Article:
Section 15 of the Contempt of Court Act read with Section 17 of Section 18 outline the procedure to be followed in the criminal contempt cases. Section 345 of CrPC also provides for the procedure in the cases of contempt. The Supreme Court and the High Court take actions in such cases suo motu or on a motion made by the Advocate-General, or by any other person, with the consent in writing forwarded to the Advocate-General. The offender will be detained in custody and the offence will be taken into cognizance. The Court is required to record the fact constituting the offence along with the statement made by the offender and the finding and sentence. The offender is given a reasonable opportunity to show the cause why they should not be punished for the offence and then, the case is determined. For the offence committed under section 228 of the IPC, the nature and stage of the judicial proceeding of the Court which was subjected to contempt will be recorded along with the nature of the inflicted contempt.

The procedure followed in the trial proceedings is summary. In accordance with Section 17 (5) of the Contempt of Court Act, the offender can seek defence by filing an affidavit. The cases of criminal contempt are to be adjudicated by a Bench consisting of no less than two Judges. However, the same is not applicable for the Court of a Judicial Commissioner.

Section 20 of the Contempt of Court Act provides that the proceedings against the contempt of court have to be initiated before the expiry of a period of one year from the date on which the contempt was allegedly committed. The Supreme Court in Pallav Sheth v. Custodian and Ors., 2001 (7) SCC 549: 2001 AIR SCW 3025,had held that in cases of criminal contempt of subordinate Courts, the proceeding was required to be initiated by subordinate Courts within one year from the alleged date of contempt.


The Offender is punished for the contempt of the Court after they fail in the opportunity granted to them. Section 12 of the Contempt of Court Act provides that the offender charged with contempt of court will be punished with simple imprisonment extending for a term of six months or a fine of two thousand rupees, or both unless expressly provided in any statute. However, the court is barred from imposing the sentence in excess for a period extending beyond six months. For civil contempt, the Court can even detain the offender for a term which will not extend beyond six months instead of imposing a fine to meet the ends of justice. When a company is held guilty of contempt, the persons in charge of and responsible to the company for conducting business will be deemed to be guilty and will be punished with the leave of the court and they will be detained in the civil prison.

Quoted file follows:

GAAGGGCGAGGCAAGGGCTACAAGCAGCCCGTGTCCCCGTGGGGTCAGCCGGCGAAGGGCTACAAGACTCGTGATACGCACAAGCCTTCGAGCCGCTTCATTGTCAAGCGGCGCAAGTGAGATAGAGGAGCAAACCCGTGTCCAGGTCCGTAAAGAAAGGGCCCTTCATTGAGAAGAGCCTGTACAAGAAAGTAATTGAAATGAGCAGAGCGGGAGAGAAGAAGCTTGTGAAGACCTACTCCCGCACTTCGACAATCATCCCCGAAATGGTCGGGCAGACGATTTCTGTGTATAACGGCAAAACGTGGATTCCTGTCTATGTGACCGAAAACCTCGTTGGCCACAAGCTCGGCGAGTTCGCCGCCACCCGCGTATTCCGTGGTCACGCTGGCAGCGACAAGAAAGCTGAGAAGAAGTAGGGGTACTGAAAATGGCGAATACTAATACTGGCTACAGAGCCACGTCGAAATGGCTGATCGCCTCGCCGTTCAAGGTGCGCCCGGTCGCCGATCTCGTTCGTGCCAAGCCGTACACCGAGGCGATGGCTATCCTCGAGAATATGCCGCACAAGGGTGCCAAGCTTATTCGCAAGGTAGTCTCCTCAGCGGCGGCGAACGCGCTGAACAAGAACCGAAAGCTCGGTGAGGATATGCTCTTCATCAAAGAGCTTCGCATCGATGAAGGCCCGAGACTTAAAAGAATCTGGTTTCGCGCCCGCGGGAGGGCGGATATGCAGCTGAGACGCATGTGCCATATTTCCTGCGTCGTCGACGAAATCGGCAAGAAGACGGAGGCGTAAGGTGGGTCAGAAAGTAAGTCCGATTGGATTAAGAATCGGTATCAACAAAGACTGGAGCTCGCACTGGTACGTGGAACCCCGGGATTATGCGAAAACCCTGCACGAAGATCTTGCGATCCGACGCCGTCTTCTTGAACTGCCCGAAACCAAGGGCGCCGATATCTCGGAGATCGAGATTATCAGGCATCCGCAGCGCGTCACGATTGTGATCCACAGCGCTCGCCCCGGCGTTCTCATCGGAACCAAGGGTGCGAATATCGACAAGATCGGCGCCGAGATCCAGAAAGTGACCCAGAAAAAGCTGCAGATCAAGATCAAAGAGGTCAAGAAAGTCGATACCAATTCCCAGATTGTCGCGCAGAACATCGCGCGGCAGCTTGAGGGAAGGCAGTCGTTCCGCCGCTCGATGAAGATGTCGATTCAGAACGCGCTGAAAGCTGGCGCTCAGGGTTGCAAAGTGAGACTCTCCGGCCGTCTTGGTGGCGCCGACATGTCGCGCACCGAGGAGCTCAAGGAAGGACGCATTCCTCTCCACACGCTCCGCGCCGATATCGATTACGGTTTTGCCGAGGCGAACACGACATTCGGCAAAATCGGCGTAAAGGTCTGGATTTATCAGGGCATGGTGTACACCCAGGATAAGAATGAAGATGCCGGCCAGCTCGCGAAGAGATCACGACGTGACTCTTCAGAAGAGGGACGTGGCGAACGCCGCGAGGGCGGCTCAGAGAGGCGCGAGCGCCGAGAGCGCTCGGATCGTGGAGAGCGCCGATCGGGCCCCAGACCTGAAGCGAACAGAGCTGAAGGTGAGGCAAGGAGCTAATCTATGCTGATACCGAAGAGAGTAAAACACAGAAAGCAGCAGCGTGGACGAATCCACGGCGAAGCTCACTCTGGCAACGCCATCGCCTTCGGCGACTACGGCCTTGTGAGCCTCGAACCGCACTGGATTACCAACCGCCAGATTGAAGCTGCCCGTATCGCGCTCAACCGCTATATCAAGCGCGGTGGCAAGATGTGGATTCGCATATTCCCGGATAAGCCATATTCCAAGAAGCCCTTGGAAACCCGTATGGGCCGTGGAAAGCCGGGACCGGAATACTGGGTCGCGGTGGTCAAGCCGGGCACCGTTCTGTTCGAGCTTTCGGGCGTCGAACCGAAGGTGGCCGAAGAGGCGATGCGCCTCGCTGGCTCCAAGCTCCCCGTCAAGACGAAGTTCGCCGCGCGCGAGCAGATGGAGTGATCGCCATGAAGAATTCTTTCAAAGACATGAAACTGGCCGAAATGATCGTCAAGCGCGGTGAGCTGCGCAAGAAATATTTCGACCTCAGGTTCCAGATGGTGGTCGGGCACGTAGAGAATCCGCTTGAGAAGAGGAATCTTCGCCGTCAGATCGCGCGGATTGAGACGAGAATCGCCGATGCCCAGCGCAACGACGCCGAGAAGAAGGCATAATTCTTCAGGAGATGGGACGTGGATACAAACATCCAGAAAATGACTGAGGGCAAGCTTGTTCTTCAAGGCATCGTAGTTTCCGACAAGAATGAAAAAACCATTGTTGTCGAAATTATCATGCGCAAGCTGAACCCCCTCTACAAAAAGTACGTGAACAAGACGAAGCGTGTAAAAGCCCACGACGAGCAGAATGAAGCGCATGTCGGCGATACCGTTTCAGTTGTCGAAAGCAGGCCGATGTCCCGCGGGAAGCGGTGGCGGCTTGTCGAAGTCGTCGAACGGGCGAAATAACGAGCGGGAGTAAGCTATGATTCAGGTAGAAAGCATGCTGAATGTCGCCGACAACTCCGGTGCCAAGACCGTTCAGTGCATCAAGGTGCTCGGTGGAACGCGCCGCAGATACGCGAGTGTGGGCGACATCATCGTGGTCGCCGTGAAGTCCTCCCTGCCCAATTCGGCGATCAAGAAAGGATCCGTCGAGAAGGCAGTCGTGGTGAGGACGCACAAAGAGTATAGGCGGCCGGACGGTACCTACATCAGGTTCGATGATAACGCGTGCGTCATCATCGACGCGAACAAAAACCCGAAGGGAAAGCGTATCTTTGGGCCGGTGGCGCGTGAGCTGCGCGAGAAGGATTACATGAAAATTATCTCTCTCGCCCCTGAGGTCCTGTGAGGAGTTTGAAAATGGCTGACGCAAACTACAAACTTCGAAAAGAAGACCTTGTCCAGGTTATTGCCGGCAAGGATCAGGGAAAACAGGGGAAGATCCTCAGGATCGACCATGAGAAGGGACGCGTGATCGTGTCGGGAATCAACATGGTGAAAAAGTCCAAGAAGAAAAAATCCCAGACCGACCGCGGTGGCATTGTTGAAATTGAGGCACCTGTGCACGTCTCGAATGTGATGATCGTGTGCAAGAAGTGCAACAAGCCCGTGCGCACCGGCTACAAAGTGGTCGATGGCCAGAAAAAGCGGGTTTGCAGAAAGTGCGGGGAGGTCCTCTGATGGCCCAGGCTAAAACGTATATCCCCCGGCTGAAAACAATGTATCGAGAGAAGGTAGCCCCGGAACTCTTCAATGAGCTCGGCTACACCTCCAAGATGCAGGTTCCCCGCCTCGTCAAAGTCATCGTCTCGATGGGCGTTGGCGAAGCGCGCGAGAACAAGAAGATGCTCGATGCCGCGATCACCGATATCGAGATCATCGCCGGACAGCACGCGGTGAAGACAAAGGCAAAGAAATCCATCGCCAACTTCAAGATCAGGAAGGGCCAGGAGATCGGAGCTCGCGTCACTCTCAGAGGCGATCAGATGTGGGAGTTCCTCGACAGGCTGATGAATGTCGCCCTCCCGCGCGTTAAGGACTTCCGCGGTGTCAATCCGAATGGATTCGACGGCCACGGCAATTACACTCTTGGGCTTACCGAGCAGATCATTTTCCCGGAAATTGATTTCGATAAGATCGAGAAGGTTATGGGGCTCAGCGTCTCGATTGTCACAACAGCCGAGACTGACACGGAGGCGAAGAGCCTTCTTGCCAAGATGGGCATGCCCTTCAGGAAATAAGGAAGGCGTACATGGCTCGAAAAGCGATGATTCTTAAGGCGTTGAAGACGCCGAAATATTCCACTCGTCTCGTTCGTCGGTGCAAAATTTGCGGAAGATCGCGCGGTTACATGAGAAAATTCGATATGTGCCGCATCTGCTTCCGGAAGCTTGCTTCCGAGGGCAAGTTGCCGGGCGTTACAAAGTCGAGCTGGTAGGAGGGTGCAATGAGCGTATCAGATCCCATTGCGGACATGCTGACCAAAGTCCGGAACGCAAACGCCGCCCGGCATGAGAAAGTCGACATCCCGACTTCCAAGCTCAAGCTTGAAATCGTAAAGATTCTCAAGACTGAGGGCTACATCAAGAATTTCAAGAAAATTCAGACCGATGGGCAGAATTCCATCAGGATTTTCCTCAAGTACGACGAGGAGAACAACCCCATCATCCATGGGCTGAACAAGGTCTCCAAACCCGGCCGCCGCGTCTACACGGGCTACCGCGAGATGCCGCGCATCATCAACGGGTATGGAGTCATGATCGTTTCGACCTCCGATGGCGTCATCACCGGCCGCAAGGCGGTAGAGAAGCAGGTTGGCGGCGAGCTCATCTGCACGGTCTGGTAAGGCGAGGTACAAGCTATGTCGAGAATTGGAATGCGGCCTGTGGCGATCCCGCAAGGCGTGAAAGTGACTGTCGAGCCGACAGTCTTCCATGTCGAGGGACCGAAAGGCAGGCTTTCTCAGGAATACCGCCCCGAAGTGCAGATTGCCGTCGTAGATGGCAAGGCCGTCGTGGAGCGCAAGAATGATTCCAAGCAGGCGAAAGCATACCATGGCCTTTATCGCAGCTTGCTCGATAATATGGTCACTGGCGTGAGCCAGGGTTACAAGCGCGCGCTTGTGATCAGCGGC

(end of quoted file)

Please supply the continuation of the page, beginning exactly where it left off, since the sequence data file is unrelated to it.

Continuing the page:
In Re: Arundhati Roy case, AIR 2002 SC 1375, the famous writer and activist had authored an article which misrepresented the Court proceedings and attempted to malign the institution of judiciary. The Supreme Court had opined that even in the affidavit filed by her, the respondent had demeaned the authority of the Court and tarnished its reputation and convicted her for contempt. She was imprisoned for a day and fined two thousand rupees.

In Prashant Bhushan and another, Suo Motu Contempt Petition (Crl) No. 1 of 2020 3 2019 SCC OnLine SC 1786 4, the accused who was a practising advocate was in constant limelight due to his criticism targeted at the Judiciary. His tweets in 2020 were taken into suo motu cognisance by the Supreme Court and a notice was issued to him providing an opportunity to defend himself. The Court had concluded that the tweets were lowering the authority of the Court and they were directed to the Supreme Court as a whole. Further, the accused did not apologise for the contempt committed by him. He was penalised with a nominal fee of one rupee which was required to be deposited with the Registry of the Court.The failure to carry out the deposit would lead to his imprisonment for three months and suspension of his practice licence.


Equality has been placed in the Preamble and Part III of the Constitution of India. In the eyes of law, all citizens are equal. So, there are incidences when legal professionals are charged with contempt of court.